The Chattooga River cuts a gorge that begins near its headwaters in North Carolina, then flows along the border between South Carolina and Georgia, forming one of the best whitewater streams in the eastern USA, perhaps in all of the country.
First made famous (or infamous) by the film adaptation of the novel DELIVERANCE by James Dickey, the Chattooga filled in for the fictional Cahulawassee River, which was, in fact, a fantasized version of the Coosawattee River that flows through Ellijay Georgia and which now has been inundated by Carters Reservoir. That river was impounded by Carters Dam, one of the largest earthen dams on the planet, and which succeeded in destroying a vast wilderness that lay on either side of the deep gorge cut by the river as it exited the mountains to spill out onto the Piedmont. In places that gorge was 700 feet deep and not a single human inhabited the forests from the edges of Ellijay to the site of the dam. The loss of that wilderness is one of the great untold tragedies of the eastern US.
So, for years, everyone assumed James Dickey was writing about the Chattooga when, in fact, he was writing about the Coosawattee and the people of Gilmer County. As a resident for a time in Gilmer County during the early 1970s, I can assure you that James Dickey was not writing in metaphor when he delineated the inhabitants of that area so exactingly.
However, if one wants to see an existing river that’s a rough approximation
of a river that is now under many hundreds of feet of reservoir, you can journey to the area where North Carolina, South Carolina, and Georgia meet. The river itself is
relatively well protected, but the usual criminals we know as suburban sprawl and over development encroach on all sides and threaten to destroy what remains of the wilderness aspect of the watershed. In addition, the hemlock wooly adelgid has wiped out the two hemlock species in the gorge and every one of these trees you encounter is either already dead or almost so. In a couple of more years the gorge will not have a single living hemlock tree.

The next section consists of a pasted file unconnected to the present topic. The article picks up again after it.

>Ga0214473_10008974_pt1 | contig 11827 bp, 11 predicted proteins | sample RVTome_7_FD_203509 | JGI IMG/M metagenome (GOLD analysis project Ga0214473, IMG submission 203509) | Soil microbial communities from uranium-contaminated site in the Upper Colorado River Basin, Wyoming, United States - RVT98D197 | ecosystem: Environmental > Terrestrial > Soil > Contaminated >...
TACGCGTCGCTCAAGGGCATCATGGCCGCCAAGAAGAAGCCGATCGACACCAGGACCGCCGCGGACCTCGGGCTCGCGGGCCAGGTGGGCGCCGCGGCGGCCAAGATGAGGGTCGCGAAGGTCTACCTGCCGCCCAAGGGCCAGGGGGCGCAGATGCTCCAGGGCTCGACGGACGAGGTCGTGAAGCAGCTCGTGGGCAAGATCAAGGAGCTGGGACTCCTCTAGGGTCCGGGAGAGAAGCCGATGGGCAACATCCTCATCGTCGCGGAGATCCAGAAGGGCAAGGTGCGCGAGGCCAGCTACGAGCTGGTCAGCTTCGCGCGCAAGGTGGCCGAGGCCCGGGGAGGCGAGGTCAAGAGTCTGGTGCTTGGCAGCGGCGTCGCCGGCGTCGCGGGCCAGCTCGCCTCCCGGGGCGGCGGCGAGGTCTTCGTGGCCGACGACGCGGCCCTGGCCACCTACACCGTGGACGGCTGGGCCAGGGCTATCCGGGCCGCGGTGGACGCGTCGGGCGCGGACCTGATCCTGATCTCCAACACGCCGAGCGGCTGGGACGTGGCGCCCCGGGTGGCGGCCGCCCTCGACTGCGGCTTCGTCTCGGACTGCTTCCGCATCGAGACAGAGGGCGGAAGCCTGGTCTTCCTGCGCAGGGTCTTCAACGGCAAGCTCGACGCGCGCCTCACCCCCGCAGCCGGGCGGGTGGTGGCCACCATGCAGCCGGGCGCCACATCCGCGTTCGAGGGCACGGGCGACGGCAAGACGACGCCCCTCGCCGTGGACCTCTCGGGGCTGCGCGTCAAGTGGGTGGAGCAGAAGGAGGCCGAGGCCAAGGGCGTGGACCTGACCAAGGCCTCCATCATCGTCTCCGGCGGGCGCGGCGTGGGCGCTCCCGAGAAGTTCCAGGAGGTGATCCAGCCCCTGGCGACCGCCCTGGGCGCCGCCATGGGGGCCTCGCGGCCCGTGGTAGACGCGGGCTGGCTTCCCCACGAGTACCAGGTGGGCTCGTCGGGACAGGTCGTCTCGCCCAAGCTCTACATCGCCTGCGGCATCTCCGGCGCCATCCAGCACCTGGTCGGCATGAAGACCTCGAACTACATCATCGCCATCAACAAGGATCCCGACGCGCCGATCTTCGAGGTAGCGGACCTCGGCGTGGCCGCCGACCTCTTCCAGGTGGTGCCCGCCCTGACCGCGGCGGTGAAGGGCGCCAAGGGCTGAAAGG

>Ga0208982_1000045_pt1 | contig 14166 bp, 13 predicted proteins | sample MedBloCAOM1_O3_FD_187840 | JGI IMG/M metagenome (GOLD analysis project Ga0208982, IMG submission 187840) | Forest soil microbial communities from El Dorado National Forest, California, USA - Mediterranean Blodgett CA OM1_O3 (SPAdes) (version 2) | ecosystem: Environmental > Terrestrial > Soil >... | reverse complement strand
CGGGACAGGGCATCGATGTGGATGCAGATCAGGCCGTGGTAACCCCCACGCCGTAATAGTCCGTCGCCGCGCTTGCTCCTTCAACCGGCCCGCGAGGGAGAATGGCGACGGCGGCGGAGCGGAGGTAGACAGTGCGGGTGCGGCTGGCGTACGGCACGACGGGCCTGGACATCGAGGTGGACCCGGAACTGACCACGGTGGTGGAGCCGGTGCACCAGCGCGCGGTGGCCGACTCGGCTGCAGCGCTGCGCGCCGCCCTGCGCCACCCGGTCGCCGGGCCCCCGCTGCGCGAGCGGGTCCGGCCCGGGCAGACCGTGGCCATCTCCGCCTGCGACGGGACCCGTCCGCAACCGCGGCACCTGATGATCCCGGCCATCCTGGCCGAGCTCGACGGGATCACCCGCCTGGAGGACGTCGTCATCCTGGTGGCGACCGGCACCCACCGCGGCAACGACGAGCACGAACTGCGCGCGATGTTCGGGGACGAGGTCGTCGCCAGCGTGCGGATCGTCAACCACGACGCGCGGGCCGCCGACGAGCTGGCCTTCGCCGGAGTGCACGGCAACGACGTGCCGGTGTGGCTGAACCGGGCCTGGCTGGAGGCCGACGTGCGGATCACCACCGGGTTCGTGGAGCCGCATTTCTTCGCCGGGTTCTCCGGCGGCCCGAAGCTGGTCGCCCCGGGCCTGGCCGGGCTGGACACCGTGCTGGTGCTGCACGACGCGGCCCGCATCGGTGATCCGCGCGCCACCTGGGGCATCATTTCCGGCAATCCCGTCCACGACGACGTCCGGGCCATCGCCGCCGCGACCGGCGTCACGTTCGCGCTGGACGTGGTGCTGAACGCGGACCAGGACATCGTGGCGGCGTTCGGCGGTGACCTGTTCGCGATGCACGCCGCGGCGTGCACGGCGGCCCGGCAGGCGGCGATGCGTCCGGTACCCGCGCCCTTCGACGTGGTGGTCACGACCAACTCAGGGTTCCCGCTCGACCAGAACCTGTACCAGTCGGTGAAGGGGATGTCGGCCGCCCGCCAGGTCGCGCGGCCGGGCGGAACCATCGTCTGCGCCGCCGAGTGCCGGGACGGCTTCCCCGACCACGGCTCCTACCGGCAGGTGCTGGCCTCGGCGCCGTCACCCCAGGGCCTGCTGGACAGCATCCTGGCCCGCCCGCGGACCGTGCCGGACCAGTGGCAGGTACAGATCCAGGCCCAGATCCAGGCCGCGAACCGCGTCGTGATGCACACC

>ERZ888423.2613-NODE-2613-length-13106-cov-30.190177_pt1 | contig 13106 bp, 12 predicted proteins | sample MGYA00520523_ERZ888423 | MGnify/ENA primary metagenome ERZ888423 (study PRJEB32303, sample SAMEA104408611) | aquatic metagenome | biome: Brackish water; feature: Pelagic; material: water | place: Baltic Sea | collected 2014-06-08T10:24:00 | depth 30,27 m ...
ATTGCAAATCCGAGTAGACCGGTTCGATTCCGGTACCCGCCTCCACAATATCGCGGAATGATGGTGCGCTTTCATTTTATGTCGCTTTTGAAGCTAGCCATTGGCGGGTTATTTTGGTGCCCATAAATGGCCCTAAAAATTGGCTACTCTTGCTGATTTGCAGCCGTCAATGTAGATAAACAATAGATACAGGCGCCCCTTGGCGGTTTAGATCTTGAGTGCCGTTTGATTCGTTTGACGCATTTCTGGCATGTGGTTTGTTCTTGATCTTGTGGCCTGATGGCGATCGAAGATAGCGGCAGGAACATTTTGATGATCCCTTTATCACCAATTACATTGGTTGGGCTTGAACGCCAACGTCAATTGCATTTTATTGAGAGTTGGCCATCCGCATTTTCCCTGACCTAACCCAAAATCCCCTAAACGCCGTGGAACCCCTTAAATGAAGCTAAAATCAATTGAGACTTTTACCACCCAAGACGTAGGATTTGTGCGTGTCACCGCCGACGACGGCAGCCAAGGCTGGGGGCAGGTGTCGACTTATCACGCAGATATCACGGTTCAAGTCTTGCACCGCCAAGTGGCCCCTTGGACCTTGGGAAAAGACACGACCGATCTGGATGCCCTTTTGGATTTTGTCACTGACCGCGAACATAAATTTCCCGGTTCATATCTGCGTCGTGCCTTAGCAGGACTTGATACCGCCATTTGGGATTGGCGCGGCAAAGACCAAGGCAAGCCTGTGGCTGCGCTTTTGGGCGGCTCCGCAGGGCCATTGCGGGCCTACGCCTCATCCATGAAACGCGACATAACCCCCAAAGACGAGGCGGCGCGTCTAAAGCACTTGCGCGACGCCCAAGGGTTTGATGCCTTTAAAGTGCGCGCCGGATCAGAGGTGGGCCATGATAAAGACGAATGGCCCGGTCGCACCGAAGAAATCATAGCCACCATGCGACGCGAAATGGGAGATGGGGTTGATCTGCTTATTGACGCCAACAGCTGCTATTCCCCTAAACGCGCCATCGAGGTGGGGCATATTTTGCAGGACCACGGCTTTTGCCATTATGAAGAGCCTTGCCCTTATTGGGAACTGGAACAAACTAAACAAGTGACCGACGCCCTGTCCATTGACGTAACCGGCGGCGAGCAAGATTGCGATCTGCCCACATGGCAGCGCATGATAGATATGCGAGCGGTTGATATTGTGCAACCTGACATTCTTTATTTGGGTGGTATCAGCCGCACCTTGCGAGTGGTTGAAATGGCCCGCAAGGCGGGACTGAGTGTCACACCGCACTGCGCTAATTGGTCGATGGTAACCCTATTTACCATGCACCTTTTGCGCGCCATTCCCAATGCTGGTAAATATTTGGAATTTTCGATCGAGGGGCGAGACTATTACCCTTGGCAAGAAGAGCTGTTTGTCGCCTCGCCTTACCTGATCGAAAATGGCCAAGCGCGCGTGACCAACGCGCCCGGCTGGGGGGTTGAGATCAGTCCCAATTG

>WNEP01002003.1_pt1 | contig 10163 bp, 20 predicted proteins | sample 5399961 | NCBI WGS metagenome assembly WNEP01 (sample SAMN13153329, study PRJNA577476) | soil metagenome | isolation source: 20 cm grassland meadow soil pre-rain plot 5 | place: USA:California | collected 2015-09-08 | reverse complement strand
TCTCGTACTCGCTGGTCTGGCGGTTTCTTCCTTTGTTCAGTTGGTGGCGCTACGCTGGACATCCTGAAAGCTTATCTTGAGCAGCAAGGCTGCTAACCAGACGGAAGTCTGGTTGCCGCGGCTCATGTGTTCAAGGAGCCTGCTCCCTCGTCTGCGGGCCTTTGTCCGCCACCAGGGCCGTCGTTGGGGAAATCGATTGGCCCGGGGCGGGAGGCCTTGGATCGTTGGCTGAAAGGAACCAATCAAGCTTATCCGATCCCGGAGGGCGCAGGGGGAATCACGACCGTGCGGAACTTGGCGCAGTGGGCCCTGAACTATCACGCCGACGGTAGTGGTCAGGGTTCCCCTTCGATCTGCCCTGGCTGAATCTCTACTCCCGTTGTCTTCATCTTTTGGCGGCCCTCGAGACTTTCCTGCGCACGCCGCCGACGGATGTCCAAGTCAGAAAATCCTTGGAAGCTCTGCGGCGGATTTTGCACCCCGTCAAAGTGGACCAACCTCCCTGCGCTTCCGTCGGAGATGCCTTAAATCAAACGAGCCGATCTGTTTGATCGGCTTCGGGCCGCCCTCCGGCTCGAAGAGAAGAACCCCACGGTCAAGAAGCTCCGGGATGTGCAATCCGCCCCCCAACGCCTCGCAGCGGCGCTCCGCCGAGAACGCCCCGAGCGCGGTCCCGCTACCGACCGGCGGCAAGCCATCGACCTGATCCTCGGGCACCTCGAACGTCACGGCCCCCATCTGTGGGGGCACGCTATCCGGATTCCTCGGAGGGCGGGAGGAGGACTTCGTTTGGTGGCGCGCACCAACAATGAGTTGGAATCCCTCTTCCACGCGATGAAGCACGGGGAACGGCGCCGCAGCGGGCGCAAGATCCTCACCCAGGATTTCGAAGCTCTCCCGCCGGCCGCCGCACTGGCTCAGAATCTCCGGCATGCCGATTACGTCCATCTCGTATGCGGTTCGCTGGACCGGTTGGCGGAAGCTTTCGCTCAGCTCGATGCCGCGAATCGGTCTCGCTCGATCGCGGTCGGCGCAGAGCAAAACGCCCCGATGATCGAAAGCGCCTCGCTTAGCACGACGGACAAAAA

This section of the gorge, in North Carolina, is less rugged and slightly more protected than the sections that lie to the south. The Ellicott’s Rock Wilderness Area is here, locking up a few thousand acres from
exploitation, but one doesn’t have to hike very far to encounter the back yard of the vacation home of some multi-millionaire. Also, this section is not quite so impressive as farther downstream, with fewer sheer rock walls and not quite so impressive rapids and waterfalls.
The best way to experience the gorge in North Carolina is to hike the
Chattooga River Trail in the Nantahala National Forest. One trail terminus is at a well graded and well marked parking area on Whitecove Road, and the other end is at The Iron Bridge on Bull Pen Road. There is more space for parking on Whitecove Road than at The Iron Bridge.
While it would be tempting to kayak or tube this section of the Chattooga River, this is not currently allowed. This upper section of the river has been reserved for fly-fishing only, and the activities of kayakers and other water sports enthusiasts would interfere with the fishing. So, to avoid confrontations with fishermen (or getting arrested), don’t kayak this section of the Chattooga.
Also, be aware that fans of Off Road Vehicles sometimes flaunt the law and
bring their stinking four-wheeling down into the gorge where they have been known to threaten hikers, whom some of them consider not worthy of life. These assholes generally carry firearms, so it’s not wise to confront them. Just report the incidents at the nearest National Forest office as soon as you can (to no effect).
One can find some actual real solitude during certain months along the Chattooga River drainage within the Ellicott’s Rock Wilderness. Despite being near the hideous spreading cancers of Highlands and Cashiers, the wilderness offers a chance to avoid crowds of people and witness something akin to a peaceful and quiet journey through a southern mountain ecosystem.